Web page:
Skip to main content

Today, the Federal Trade Commission announced that Richard Fairbank, CEO of Capital One Financial Corp., will pay a $637,950 civil penalty to settle charges that his acquisition of Capital One Financial stock violated the Hart-Scott-Rodino (HSR) Act. Fairbank’s recent multi-million dollar compensation package included over 100,000 Capital One Financial shares in 2018, which increased his holdings to $168 million. The complaint alleges that Fairbank failed to report his sizable stock windfall to federal antitrust authorities and illegally finalized the acquisition before the agencies could investigate. While Fairbank is a repeat filing offender with wrongdoing spanning two decades, today’s FTC order is the first time he has been penalized.

“As the CEO of one of America’s largest banks, Richard Fairbank repeatedly broke the law,” said Holly Vedova, Acting Director of the Bureau of Competition. “There is no exemption for Wall Street bankers and powerful CEOs when it comes to complying with our country’s antitrust laws.”

The HSR Act requires companies and individuals to report large transactions over a certain threshold to the FTC and DOJ so that the federal agencies can investigate the deals before they close. The agencies have 30 days after a transaction has been reported to conduct an initial investigation and file a “second request” demand for additional information. It is generally illegal to finalize an acquisition during this investigatory period. The maximum civil penalty for an HSR violation is currently $43,792 per day.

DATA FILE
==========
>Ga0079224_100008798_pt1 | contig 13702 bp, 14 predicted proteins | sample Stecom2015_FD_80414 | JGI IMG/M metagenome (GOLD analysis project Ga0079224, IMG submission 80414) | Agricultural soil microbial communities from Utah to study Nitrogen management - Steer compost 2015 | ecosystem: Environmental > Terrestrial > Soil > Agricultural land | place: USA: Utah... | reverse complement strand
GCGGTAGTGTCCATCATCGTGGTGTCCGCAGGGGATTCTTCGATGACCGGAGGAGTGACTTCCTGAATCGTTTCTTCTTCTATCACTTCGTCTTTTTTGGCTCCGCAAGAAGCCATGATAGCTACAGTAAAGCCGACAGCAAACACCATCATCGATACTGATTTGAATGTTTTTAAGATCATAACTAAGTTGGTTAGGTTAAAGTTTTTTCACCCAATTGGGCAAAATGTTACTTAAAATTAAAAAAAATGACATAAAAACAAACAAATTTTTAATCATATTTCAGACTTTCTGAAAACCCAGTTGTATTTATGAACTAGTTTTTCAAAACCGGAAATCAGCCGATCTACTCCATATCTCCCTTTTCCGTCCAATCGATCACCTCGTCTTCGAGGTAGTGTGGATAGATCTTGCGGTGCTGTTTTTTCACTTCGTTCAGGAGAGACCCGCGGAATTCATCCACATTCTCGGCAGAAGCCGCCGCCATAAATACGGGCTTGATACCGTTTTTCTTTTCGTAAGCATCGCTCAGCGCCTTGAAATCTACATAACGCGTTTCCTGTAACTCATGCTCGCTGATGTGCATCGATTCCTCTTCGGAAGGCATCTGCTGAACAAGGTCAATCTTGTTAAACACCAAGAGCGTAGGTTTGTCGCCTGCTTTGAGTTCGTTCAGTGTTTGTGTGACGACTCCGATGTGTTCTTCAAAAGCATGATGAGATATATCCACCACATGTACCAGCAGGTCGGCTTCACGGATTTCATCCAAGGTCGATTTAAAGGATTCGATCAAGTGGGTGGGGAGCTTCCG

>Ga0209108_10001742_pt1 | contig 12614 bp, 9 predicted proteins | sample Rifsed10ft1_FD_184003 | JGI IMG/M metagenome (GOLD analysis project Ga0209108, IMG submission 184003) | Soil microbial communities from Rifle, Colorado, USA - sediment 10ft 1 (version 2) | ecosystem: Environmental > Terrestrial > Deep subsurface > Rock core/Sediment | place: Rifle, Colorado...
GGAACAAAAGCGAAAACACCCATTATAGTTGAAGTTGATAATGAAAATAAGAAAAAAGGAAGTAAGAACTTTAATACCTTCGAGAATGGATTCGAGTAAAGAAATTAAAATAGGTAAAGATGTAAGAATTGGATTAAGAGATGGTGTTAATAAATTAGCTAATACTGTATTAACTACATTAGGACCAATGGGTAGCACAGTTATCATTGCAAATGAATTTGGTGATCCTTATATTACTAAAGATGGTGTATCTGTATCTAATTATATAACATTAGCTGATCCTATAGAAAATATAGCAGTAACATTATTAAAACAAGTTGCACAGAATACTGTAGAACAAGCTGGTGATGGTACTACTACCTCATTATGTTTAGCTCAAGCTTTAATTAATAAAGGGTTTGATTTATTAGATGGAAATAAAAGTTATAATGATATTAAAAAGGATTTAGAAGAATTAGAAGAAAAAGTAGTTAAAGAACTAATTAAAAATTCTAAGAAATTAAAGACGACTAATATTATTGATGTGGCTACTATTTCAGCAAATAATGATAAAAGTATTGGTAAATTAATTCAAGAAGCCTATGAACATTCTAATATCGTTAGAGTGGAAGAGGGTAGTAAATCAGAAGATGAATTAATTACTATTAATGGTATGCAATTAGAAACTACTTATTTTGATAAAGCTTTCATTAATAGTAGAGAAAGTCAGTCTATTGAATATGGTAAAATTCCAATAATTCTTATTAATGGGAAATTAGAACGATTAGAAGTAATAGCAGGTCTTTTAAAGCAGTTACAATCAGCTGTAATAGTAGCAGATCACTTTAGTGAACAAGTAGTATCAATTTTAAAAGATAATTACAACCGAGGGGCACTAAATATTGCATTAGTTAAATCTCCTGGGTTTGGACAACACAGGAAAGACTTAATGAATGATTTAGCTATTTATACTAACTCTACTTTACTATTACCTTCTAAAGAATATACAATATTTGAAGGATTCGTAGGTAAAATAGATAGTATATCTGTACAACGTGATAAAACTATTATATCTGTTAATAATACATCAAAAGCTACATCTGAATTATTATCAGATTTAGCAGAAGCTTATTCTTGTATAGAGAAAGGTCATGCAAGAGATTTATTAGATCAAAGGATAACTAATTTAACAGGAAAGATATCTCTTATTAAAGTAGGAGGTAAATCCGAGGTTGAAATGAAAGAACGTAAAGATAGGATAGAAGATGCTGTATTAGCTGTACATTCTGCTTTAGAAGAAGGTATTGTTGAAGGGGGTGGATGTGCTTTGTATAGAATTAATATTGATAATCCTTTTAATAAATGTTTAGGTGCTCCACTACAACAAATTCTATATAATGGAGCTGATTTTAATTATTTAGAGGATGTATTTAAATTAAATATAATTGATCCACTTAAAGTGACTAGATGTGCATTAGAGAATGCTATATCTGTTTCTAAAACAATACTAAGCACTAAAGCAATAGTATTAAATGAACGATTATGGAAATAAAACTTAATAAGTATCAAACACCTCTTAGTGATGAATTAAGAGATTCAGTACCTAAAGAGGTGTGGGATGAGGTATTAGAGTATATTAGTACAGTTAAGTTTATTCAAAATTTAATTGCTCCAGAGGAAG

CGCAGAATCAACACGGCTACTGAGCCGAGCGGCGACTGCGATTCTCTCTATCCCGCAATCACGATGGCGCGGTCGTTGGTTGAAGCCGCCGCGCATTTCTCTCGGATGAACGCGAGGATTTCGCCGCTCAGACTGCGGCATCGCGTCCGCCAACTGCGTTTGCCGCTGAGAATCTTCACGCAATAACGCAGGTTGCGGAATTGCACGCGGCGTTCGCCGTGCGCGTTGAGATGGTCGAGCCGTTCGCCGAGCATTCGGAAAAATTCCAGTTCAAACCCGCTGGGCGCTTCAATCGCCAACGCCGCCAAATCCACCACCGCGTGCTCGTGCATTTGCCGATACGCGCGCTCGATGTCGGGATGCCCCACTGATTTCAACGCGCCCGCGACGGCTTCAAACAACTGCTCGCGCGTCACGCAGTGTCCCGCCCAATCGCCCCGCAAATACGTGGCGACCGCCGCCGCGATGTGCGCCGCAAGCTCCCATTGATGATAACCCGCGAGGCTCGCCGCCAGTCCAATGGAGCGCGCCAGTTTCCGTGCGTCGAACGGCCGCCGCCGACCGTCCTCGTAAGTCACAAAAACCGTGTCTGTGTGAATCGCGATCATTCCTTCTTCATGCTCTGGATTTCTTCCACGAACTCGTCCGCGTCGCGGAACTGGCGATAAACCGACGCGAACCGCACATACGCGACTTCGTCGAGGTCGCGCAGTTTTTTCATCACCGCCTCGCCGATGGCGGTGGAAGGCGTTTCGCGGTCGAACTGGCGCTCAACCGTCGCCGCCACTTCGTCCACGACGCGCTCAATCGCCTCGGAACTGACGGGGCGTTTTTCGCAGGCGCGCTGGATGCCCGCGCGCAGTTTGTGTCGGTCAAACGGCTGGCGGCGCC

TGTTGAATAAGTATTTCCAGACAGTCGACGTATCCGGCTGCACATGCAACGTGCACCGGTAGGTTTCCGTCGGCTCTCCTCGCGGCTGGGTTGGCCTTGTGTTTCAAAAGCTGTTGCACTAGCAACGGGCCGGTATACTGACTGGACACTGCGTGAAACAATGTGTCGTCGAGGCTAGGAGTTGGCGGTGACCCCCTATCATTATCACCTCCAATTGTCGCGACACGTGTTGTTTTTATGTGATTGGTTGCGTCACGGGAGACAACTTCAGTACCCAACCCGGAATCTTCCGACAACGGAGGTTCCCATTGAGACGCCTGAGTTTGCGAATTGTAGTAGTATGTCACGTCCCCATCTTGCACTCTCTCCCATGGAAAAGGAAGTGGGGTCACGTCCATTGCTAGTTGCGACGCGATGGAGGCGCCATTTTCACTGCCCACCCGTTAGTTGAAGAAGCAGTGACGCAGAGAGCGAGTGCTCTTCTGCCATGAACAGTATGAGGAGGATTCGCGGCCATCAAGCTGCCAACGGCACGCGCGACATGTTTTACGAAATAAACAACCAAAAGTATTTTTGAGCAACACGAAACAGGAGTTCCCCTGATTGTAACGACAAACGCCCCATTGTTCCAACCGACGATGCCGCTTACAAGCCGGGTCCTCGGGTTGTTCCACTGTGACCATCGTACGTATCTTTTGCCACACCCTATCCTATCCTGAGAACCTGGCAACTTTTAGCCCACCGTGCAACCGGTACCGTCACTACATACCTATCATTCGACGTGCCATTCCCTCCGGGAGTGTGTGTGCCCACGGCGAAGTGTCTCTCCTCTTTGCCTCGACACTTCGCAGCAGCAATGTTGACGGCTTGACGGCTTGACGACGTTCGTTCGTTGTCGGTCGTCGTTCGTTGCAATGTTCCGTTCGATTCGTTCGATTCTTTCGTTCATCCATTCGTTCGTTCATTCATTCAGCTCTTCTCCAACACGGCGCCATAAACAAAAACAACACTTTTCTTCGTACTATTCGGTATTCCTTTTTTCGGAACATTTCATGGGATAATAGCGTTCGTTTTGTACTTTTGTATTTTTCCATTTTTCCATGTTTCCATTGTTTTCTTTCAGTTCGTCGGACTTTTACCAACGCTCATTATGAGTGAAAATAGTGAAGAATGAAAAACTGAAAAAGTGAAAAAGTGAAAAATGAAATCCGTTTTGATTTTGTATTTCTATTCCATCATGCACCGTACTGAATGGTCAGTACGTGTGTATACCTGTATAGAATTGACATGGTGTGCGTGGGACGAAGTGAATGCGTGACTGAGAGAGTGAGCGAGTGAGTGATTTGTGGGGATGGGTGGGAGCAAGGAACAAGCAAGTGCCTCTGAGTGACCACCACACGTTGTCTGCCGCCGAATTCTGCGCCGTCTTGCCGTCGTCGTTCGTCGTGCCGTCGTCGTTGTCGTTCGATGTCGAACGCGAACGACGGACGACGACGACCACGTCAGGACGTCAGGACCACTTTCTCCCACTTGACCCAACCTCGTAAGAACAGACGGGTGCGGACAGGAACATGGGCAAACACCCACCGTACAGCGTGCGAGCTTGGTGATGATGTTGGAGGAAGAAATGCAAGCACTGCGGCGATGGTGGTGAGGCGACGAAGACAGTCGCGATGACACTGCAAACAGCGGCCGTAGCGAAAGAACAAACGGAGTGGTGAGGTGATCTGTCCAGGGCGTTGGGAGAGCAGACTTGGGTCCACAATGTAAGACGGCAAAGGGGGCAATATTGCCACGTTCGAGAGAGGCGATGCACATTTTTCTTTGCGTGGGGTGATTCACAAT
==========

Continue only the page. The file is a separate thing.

According to the complaint, Fairbank twice failed to comply with the HSR Act in making filings relating to his multi-million dollar compensation package. In 1999 and 2004, Fairbank failed to file under the HSR Act prior to acquiring Capital One Financial voting securities. In making a corrective filing in 2008, Fairbank alleged that his filing failure was inadvertent, and he pledged to implement a system to ensure that, going forward, the required HSR notifications would be filed. The FTC gave Fairbank a free pass for the 1999 and 2004 acquisitions. Fairbank did not pay a penny in penalties for his wrongdoing.

Despite these warnings for his failures to comply, as the complaint alleges, in 2018 Fairbank again violated the notice and waiting period requirements of the HSR Act because he did not file before acquiring additional Capital One Financial voting securities in excess of the HSR filing threshold, as adjusted. Specifically, Fairbank was in violation of the HSR Act from March 8, 2018 until he made a corrective filing and observed the 30-day waiting period, which ended on Jan. 17, 2020.

The Commission vote to accept the settlement and refer the matter to the Department of Justice for filing was 4-0-1, with Chair Lina M. Khan not participating. The Department of Justice filed the complaint and proposed stipulated order on the FTC’s behalf in the U.S. District Court for the District of Columbia on September 2, 2021.

As required by the Tunney Act, the proposed settlement, along with a competitive impact statement, will be published in the Federal Register. Any person may submit written comments concerning the proposed settlement during a 60-day comment period to Maribeth Petrizzi, Special Attorney, United States, c/o Federal Trade Commission, 600 Pennsylvania Avenue, NW, Washington, DC 20580 At the conclusion of the 60-day comment period, the U.S. District Court for the District of Columbia may approve the proposed settlement upon finding that it is in the public interest.

The Federal Trade Commission works to promote competition, and protect and educate consumers.  The FTC will never demand money, make threats, tell you to transfer money, or promise you a prize. You can learn more about how competition benefits consumers or file an antitrust complaint.  For the latest news and resources, follow the FTC on social mediasubscribe to press releases and read our blog.

Contact Information

Media Contact

Staff Contact

Maribeth Petrizzi
Bureau of Competition